the colors, fabrics, and threads used here produce a radiant, dahlia-like pom-pom that makes a real style statement. Vary the size according to your taste and the clothes you want to wear the dahlia with. You can even make a gloriously big corsage from a group of two or three smaller pom-poms with leaves attached. This project uses the traditional method of making pom-poms with cardstock circles, but dedicated pom-pom makers speed up the pom-pom making process enormously.

MATERIALS

■ 4 x 60 in. (10.5 x 150 cm) of viscose, silk, or polyester chiffon fabric in two colors

■ Machine or hand embroidery threads in toning colors

■ Scraps of green organza and silk fabrics

■ Green polyester sewing thread

■ Brooch back finding

EQUIPMENT

■ Cardstock and pencil

■ Paper scissors

■ Templates on page 126

■ Fabric scissors or rotary cutter and cutting mat

■ Small, sharp-pointed embroidery scissors

■ Long darning needle and shorter hand-sewing needle

1 Make a pom-pom template by drawing two circles with a VA in. (4.5 cm) radius. Draw a circle with a % in. (2 cm) radius centrally inside each larger circle. Cut out the two rings with the

2 Using the fabric scissors or rotary cutter, cut the fabrics into % in. (12 mm) strips. You will need about five strips, each 60 in. (1.5 m) long, of each color.

3 Place a strip of each color of fabric together with the same length of embroidery threads. Here I used two fabric colors and four thread colors.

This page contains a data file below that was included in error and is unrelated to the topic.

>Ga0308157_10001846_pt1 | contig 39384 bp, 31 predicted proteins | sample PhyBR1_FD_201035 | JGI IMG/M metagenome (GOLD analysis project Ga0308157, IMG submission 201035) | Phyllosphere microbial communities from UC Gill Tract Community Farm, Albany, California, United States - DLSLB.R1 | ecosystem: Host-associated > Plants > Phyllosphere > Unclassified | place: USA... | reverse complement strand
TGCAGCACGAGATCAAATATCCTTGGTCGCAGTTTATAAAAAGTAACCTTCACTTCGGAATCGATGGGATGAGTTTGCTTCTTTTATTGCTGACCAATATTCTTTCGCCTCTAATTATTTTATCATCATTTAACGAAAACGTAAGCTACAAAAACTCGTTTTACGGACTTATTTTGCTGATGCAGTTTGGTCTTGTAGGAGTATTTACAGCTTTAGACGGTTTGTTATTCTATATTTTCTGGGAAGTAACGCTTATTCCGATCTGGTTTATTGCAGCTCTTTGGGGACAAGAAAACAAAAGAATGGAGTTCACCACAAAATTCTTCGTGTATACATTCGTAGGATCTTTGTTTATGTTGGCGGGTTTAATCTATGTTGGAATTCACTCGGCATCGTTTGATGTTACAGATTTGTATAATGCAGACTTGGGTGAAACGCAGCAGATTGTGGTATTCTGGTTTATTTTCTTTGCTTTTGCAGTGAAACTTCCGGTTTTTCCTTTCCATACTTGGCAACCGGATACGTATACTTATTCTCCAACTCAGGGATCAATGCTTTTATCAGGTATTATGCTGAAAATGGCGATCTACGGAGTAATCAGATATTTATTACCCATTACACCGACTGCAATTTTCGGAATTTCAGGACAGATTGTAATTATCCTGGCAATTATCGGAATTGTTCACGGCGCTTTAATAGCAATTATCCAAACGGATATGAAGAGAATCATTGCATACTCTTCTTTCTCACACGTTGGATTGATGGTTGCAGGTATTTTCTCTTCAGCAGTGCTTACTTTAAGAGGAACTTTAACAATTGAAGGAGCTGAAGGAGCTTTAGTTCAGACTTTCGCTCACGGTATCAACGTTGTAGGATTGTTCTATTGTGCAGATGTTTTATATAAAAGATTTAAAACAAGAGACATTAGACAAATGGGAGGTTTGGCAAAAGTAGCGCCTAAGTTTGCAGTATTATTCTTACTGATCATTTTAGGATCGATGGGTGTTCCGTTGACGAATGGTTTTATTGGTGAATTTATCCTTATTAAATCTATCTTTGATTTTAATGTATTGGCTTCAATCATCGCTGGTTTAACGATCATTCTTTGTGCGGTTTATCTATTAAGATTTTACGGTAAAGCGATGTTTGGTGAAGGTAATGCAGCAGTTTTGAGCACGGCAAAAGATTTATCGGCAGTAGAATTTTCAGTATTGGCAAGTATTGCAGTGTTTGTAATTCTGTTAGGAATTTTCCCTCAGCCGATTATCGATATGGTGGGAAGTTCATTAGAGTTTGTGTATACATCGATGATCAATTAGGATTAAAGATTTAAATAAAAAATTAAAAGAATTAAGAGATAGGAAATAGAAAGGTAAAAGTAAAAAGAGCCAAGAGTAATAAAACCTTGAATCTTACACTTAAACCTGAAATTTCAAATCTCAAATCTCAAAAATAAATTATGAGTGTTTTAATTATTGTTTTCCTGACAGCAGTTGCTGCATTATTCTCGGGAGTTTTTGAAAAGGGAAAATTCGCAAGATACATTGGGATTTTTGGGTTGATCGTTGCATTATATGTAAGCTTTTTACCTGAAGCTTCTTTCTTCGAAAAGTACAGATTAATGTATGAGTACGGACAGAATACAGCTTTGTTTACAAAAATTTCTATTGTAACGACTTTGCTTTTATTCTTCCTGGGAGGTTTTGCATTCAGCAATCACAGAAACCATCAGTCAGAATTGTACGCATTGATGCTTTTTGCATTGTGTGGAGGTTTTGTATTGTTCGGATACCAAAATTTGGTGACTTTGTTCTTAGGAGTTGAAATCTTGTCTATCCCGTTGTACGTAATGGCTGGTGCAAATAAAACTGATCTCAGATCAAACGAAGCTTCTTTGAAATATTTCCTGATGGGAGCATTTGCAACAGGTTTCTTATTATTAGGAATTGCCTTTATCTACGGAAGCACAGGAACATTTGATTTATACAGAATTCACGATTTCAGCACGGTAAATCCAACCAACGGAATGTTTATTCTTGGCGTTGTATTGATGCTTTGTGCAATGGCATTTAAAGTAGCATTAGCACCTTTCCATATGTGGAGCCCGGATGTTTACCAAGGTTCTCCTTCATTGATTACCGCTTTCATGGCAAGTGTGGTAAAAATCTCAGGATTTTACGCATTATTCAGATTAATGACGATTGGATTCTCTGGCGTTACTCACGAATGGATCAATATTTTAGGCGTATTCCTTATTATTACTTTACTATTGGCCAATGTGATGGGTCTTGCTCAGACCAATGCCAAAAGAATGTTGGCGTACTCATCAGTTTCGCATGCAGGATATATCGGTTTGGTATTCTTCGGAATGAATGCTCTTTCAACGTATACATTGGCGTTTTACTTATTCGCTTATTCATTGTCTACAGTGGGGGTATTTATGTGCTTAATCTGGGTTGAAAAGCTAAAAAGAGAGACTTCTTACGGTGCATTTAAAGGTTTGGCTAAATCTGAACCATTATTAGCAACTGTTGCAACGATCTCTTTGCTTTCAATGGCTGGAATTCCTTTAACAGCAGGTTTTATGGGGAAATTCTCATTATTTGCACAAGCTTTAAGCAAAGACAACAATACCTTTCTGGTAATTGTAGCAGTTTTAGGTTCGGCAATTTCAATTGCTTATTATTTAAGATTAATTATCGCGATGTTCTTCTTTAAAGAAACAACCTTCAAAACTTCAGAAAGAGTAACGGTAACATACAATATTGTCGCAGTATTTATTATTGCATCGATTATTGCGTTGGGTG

paper scissors. Transfer the leaf template onto cardstock and cut it out.

4 Place the cardstock rings together and wind the fabric strips and threads tightly around and through them.

dahlia corsage dahlia corsage

5 Continue winding on strips until the central hole is too small to push any more fabric through.

6 Using the embroidery scissors, cut around the edge of the wound circle, cutting through all the layers of fabric. Make sure the tips of the scissors slip between the cardstock circles to cut the last layers of fabric.

7 Slip four strands of embroidery thread between the cardstock circles and wind them very tightly around the core of fabric. Tie the ends in several firm knots to secure the bundle.

sew the leaves together about a quarter of the way up from the base of the fan.

11 Using the long darning needle and polyester sewing thread, sew the leaves to the bottom of the pom-pom. Take the needle right through the pom-pom to attach the leaves securely.

12 Hand-sew the brooch finding to the base of the fan of leaves.

8 Fluff up the pom-pom and trim it a little with the embroidery scissors so that it forms a round ball.

9 Pin the larger leaf template onto the green organza and cut out four leaves. Using the smaller template, cut three leaves from the silk.

10 Arrange the leaves in a fan shape, alternating the fabrics. Using the shorter sewing needle and polyester sewing thread,

the fine, pale-pink silk used to make

the fine, pale-pink silk used to make these earrings was recycled from a blouse that was destined for the thrift store. Small tufts of thread indicate the flower stamens and the blossoms are finished with leaves made from vintage brocade. The pom-poms are made using a pom-pom maker, but the instructions for using for cardstock circles are given if you want to use those instead.

EQUIPMENT

1 li in. (4 cm) diameter or small pieces of cardstock. compasses, and paper scissors

■ Small leaf template on page 126

■ Fabric scissors or rotary cutter and cutting mat

■ Blunt, large-eyed needle

■ Small, sharp-pointed embroidery scissors

■ Round-nosed jewelry pliers